Catering to all tastes is at the heart of brewer’s capital bar
FOR a craft brewery, the key to on-trade success often lies in getting its beers into the right venues.
While this still holds true, some brewers are now supplementing this with the opening of their own craft beer bars, allowing them to focus on, and showcase, their own brand and brews.
One such example is Aberdeen-based Fierce Beer, which, following a successful crowdfunding campaign, raised more than £120,000 and opened its first bar on Exchequer Row in the granite city last year.
Keen to build on the success of its inaugural venue, Fierce made a move into the capital this year, taking on the lease of the former 1780 bar on Edinburgh’s Rose Street.
We always focus a lot on our beers and our collaborations and we showcase them in the bar.
Located near the busy thoroughfare of Princes Street, the unit underwent a refurbishment and relaunched as a Fierce Beer bar to coincide with the Edinburgh Craft Beer Festival this summer.
Kirsty Cameron, general manager of Fierce’s Edinburgh bar, told SLTN that it’s been all go since the launch.
“Because Fierce was sponsoring the festival, we opened that weekend so we could do the after-party on the Friday night – so it was a busy one,” she said.
While the Edinburgh bar’s layout differs slightly to that of its sister venue in Aberdeen, it is “similar in attitude and offer”, reckons Kirsty.
“We always focus a lot on our beers and our own collaborations and breweries that we work with – and then similarly [to Aberdeen] we’ll showcase them in the same way,” she said.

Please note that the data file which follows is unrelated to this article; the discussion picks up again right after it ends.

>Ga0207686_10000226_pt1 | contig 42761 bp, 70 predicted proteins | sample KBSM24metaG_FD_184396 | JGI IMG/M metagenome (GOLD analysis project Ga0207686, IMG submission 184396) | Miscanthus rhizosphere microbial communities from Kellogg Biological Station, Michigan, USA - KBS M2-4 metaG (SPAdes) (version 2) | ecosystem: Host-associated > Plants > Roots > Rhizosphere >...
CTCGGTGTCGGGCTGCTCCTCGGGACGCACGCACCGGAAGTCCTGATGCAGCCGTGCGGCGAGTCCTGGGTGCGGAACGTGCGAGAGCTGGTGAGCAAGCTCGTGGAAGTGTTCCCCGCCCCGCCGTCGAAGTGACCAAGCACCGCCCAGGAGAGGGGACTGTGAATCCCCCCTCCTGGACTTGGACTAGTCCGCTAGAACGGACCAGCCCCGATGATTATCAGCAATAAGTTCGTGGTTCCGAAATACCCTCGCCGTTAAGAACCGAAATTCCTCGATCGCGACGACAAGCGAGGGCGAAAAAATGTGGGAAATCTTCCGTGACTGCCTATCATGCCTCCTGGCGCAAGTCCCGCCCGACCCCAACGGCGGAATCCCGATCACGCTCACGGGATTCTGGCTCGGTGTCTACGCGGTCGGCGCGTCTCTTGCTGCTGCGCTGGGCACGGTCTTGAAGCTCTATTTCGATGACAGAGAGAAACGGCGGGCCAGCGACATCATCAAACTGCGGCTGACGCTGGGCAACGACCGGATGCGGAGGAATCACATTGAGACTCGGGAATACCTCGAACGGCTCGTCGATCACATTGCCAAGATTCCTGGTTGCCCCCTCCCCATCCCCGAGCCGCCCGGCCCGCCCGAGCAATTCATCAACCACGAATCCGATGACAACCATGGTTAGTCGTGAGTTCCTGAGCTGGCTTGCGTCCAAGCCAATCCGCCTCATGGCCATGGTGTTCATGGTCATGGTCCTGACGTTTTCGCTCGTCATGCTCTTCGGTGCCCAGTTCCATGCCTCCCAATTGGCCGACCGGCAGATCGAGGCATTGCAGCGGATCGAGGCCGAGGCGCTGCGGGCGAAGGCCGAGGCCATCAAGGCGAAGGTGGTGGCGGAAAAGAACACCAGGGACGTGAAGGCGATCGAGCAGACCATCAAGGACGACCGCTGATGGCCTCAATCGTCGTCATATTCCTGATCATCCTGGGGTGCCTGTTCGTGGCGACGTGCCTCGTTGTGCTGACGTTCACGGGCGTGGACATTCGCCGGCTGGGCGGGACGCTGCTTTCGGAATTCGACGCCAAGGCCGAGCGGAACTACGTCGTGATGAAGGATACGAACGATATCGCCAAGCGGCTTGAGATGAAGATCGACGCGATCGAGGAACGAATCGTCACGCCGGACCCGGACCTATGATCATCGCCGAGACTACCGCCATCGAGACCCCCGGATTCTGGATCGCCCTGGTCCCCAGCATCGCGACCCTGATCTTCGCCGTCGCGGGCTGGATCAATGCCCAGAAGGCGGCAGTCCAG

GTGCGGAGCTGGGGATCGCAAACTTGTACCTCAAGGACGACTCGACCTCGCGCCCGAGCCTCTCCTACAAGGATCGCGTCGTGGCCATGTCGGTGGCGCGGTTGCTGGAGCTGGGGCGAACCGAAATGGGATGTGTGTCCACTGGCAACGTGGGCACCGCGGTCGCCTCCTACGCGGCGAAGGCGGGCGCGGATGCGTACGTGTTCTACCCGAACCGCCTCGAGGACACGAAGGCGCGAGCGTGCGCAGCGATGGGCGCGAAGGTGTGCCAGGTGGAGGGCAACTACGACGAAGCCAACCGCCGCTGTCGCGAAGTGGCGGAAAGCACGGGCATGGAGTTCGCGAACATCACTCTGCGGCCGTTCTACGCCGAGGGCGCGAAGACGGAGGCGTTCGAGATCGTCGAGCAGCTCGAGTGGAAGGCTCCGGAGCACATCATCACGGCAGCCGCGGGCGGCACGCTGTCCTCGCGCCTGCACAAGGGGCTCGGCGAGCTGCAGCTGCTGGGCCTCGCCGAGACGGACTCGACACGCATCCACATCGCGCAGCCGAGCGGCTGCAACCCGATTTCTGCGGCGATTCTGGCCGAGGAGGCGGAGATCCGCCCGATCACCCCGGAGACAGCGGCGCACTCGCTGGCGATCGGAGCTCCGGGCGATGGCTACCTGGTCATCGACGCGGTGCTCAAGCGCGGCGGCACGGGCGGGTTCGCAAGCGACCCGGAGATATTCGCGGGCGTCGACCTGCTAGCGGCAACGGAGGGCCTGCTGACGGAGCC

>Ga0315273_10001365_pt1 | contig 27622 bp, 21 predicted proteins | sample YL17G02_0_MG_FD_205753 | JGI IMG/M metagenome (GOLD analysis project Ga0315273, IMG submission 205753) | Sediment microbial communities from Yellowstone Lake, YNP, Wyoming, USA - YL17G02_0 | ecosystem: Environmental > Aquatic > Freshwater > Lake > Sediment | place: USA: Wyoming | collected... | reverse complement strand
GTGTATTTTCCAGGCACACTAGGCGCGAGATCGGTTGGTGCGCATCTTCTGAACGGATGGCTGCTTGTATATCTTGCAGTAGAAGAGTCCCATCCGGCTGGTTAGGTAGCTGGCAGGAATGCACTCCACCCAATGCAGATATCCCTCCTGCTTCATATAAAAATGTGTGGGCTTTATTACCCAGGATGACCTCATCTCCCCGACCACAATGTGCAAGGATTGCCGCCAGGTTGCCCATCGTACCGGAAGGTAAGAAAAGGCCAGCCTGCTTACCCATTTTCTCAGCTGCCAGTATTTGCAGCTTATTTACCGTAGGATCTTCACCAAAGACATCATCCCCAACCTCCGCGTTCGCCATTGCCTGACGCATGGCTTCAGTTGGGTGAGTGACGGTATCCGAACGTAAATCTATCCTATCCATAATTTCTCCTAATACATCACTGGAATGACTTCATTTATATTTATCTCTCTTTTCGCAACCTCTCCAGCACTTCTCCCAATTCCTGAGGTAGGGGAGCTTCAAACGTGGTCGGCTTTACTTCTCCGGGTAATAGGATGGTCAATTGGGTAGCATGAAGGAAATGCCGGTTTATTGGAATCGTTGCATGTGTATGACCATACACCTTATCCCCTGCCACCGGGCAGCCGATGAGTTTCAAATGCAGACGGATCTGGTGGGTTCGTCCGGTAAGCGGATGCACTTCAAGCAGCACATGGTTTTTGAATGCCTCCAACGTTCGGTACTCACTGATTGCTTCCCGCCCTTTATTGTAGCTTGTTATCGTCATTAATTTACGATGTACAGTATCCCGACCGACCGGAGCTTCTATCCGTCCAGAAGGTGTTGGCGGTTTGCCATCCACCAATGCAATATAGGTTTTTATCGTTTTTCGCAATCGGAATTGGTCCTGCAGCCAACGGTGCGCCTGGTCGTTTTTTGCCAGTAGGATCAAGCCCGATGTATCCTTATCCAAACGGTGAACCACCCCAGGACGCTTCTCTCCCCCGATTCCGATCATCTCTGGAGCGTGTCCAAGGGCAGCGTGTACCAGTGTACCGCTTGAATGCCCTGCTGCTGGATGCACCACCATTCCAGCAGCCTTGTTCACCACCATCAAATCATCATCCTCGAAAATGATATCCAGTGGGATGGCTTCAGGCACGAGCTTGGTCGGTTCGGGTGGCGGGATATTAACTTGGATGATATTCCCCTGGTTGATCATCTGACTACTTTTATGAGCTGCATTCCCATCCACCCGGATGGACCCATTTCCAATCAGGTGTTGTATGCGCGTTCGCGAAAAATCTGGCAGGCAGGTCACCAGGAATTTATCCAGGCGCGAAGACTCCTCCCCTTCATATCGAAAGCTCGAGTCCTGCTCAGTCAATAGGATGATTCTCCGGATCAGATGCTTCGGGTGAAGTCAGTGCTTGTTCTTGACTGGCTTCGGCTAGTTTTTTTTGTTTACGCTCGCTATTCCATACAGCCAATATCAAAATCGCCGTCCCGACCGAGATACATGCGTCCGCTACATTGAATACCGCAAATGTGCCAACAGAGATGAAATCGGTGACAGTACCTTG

This approach was evident when SLTN visited the bar, with 17 of Fierce’s own brews and/or collaborations with other breweries on offer across its 20 taps.
It suits the bar’s consumer base, who are particularly keen to try the latest creations.
“Fierce has always experimented and tried different things,” said Kirsty.
“I find that the clientele we have coming in here have a wider interest in trying the different craft beers.
“They’re looking to try the more unusual ones; they’ll look up and say: ‘Coffee and berry sour? That sounds interesting – I’ll give that one a try’.”
With customers often keen to sample several beers, Fierce’s one third measure offering is proving popular.
“It’s a really great way of people being able to try lots of different beers,” said Kirsty.
Our customers look to try more unusual beers. They’ll say, ‘coffee and berry sour? I’ll try it’.
And because of the bar’s off-sales licence, customers can buy canned beers to take away.
Looking at current trends, Kirsty reckons that sour beer has become “a staple of the craft beer community”, with Fierce focusing its efforts on its full mixed fermentation beers.
Moving forward, Kirsty said the aim of the new bar is to continue building relationships with customers, neighbouring bars and other craft breweries.
Conceding that Edinburgh’s booming tourism scene means that “it’s hard to be a bar where you ever recognise the same person”, she added: “It’s nice that already within six weeks [of opening], we had recurring faces, we know names, they know us – we all chat.
“And it’d definitely be great in the future, through Fierce, to bring lots of amazing beers from all our different friends and breweries so that people in Edinburgh can try things from all over Europe and America.”